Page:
Steel do those numbers mean;)

Dec 6, 1998
Hi people..i've just joined so i don't know if this has been discussed's just something i'd like to know..
by a knife, in a catalog or something they have something like 440 or 250 steel etc..
what do those mean and is the higher the number for the better or worse?
Or check Joe Talmadge's Steel FAQ, found here on this site in the Articles, Reviews, &FAQ's section:


Kevin Jon Schlossberg
SysOp and Administrator for

Insert witty quip here
Hi Vailin, I'm new to learning about knives, too and the links that Raph and Spark recommended are great. To me, knowing about the steel makes this much more fun. If you study the links you will learn quite a bit about the different grades of steel and this will enhance your love for knives even more. You will never buy a knife again without knowing the grade. I guarantee that. Good luck with your studies. Are there any quizes?

Greg Mete
Kodiak Alaska

[This message has been edited by Kodiak PA (edited 07 December 1998).]
Study these and other steel charts carefully, but take them with a grain of salt. There's another good one at

The thing is, heat-treat (and in some cases, cryo-treat (as in bathing steel in liquid nitrogen)) can make a difference as big or bigger than the steel type, within certain limits. SOG and Myerchin seem to be able to take 440A *way* beyond it's normal performance envelope, as one example. That doesn't mean I'm a big fan of the steel, but I like my Myerchin. *Any* steel can turn to a total turd in the oven if done wrong.

Some steels are also well suited for heat'n'beat forging methods while others are better for the "grinder jockey" stock removal crowd. 440B stainless can be worked with heat'n'beat which is highly unusual for stainless, hence Randall uses it for their few stainless items.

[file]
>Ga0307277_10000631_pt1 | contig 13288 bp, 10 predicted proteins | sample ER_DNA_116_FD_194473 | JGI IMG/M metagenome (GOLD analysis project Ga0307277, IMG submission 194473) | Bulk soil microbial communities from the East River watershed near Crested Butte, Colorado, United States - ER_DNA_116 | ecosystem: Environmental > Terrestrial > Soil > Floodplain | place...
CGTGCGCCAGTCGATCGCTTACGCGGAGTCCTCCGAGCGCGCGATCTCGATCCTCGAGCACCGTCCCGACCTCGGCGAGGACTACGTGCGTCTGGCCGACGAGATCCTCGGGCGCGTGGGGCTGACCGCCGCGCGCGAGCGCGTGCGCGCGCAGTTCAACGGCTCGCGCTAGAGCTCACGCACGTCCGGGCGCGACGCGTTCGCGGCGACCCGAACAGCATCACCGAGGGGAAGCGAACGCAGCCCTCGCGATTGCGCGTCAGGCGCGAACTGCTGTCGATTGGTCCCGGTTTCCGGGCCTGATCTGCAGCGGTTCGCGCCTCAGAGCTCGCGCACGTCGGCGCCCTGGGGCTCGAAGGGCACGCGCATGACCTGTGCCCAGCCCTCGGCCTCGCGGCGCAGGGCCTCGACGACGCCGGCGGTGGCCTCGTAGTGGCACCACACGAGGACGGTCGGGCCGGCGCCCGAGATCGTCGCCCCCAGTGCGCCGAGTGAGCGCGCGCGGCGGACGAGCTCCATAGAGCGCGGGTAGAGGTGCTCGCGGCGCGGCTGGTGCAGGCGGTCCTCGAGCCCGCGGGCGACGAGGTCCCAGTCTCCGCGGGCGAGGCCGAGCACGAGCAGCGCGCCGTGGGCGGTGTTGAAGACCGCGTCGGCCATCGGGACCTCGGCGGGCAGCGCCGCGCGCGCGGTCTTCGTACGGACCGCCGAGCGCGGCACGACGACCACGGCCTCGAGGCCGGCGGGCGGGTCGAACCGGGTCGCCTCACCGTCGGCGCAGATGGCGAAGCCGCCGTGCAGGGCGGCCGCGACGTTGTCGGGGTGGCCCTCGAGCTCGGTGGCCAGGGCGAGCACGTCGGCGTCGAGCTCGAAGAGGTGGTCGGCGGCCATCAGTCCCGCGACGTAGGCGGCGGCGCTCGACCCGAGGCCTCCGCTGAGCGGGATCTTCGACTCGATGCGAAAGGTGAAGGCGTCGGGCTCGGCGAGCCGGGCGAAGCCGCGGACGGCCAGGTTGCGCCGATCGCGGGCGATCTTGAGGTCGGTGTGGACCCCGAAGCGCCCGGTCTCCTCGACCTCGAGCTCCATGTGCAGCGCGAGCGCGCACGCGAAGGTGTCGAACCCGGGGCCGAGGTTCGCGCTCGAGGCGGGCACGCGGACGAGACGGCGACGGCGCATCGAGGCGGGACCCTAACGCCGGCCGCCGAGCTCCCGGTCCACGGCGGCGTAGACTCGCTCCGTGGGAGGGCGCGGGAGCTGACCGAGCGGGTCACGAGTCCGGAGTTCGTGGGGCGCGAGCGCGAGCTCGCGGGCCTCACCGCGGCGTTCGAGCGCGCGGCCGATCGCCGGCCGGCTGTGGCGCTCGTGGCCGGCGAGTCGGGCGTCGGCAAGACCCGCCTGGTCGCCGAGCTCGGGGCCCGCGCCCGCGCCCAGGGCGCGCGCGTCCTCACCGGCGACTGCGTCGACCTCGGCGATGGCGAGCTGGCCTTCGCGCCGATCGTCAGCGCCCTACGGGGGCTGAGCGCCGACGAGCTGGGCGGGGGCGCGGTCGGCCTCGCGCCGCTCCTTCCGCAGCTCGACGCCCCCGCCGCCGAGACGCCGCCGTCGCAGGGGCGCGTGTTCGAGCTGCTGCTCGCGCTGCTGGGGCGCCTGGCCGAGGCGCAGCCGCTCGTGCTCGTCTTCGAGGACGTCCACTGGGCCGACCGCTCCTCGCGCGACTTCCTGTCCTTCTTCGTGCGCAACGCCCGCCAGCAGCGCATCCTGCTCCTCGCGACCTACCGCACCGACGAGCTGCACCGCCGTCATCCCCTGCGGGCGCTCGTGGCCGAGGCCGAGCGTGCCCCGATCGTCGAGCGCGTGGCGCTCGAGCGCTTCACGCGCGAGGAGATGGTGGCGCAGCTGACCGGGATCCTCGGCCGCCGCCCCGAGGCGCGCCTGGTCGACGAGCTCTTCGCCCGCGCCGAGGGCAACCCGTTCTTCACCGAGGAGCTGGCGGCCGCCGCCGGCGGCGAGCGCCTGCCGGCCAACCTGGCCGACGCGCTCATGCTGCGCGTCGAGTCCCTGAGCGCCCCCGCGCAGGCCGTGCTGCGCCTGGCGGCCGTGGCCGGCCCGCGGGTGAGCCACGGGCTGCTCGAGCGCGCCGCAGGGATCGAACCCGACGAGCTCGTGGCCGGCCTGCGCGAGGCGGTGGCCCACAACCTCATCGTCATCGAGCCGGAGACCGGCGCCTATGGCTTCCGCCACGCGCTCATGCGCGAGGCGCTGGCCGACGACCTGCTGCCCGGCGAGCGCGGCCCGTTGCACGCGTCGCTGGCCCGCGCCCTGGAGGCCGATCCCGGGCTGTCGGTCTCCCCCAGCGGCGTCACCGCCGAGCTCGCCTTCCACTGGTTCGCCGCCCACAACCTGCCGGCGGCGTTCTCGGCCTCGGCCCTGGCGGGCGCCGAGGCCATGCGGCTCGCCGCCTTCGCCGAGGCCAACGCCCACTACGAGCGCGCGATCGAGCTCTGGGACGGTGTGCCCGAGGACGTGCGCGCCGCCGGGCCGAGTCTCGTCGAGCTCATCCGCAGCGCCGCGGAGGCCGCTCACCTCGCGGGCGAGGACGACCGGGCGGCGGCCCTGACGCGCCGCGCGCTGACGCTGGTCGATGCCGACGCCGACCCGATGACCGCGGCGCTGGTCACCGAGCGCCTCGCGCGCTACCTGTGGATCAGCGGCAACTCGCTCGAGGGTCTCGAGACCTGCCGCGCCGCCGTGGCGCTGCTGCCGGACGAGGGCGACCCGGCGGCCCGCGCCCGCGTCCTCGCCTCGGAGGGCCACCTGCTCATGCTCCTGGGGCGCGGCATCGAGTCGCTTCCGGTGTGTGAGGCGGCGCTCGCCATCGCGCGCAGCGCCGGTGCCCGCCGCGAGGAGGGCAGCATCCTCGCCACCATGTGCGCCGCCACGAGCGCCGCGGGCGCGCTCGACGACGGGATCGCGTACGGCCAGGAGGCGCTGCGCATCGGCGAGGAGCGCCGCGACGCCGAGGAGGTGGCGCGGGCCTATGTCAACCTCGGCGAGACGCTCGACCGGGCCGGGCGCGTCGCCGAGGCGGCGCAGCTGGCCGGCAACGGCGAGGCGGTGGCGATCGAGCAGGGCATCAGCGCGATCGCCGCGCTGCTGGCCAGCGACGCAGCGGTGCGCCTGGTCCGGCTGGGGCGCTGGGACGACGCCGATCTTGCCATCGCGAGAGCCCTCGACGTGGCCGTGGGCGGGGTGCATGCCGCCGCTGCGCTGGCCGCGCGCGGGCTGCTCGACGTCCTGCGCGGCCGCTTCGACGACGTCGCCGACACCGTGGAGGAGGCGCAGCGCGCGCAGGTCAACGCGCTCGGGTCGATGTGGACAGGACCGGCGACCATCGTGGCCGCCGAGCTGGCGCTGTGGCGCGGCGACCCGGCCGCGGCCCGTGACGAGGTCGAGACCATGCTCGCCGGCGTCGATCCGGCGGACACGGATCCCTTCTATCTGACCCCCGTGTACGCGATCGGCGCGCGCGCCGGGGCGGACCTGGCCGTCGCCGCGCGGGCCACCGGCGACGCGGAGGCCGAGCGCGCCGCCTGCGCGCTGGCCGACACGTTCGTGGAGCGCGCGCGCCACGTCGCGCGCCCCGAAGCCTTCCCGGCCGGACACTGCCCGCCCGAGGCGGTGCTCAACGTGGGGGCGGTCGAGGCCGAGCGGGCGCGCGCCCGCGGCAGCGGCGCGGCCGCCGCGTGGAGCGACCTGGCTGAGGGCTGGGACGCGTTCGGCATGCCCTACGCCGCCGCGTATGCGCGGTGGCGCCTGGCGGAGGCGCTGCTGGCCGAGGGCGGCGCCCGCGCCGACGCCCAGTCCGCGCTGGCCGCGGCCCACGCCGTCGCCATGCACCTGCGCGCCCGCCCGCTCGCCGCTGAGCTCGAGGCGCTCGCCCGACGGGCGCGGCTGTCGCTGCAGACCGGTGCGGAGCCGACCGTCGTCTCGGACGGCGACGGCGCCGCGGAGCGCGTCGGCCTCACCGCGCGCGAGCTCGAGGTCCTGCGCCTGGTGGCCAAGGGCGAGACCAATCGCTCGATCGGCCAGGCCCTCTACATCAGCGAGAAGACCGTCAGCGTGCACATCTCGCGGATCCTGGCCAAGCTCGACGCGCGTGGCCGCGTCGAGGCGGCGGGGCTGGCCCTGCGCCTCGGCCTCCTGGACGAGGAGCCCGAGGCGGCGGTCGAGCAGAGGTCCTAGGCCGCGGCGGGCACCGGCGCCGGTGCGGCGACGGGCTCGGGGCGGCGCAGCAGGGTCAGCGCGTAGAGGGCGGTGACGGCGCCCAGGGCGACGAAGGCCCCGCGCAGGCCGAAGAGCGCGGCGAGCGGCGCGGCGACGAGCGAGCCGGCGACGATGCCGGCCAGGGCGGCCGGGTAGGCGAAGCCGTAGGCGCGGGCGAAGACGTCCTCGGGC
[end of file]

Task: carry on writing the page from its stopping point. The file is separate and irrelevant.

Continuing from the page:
Then there's differencial heat-treats whereby the spine is at one hardness level optimized for toughness and the edge is harder and optimized for edgeholding. 01 tool steel is in theory not as good as A2 but can take a differencial temper more reliably therefore a Mad Dog 01 blade is generally believed to be a bit better than a Chris Reeve A2. BUT the difference isn't extreme, so if you like the ergos and other features of one over the other they're both cool.

And when you're past all that, join in on the raging debates over how best to heat-treat ATS-34, complete with the odd flamewar now and again

Jim March
> is the higher the number for the better or worse?

There's no easy answer for this. Often, as you add some alloying element, you gain one thing but lose another. At some point, if you add carbon, you gain hardenability (which leads to edge holding) but lose toughness and rust resistance. Add chromium, and gain edge holding and rust resistance but lose toughness. In addition, some elements don't like to be mixed with others, and some elements lose their beneficial effects once there's too much mixed in.

You see the point. You can't just add more and assume you'll get a better knife steel. You might want to look at the alloy elements in different steels just to get a feel for thing. Look at 5160 and 1084 for examples of very tough steels. Look at 420V and M-2 for steels that hold an edge well. Look at 440A for a steel that is very stainless but doesn't hold an edge. Etc.


[This message has been edited by Joe Talmadge (edited 07 December 1998).]
Ahh..thanks a bunch guyz...i'm looking through all the FAQ and web sites you've all mentioned. This is getting more interesting all the time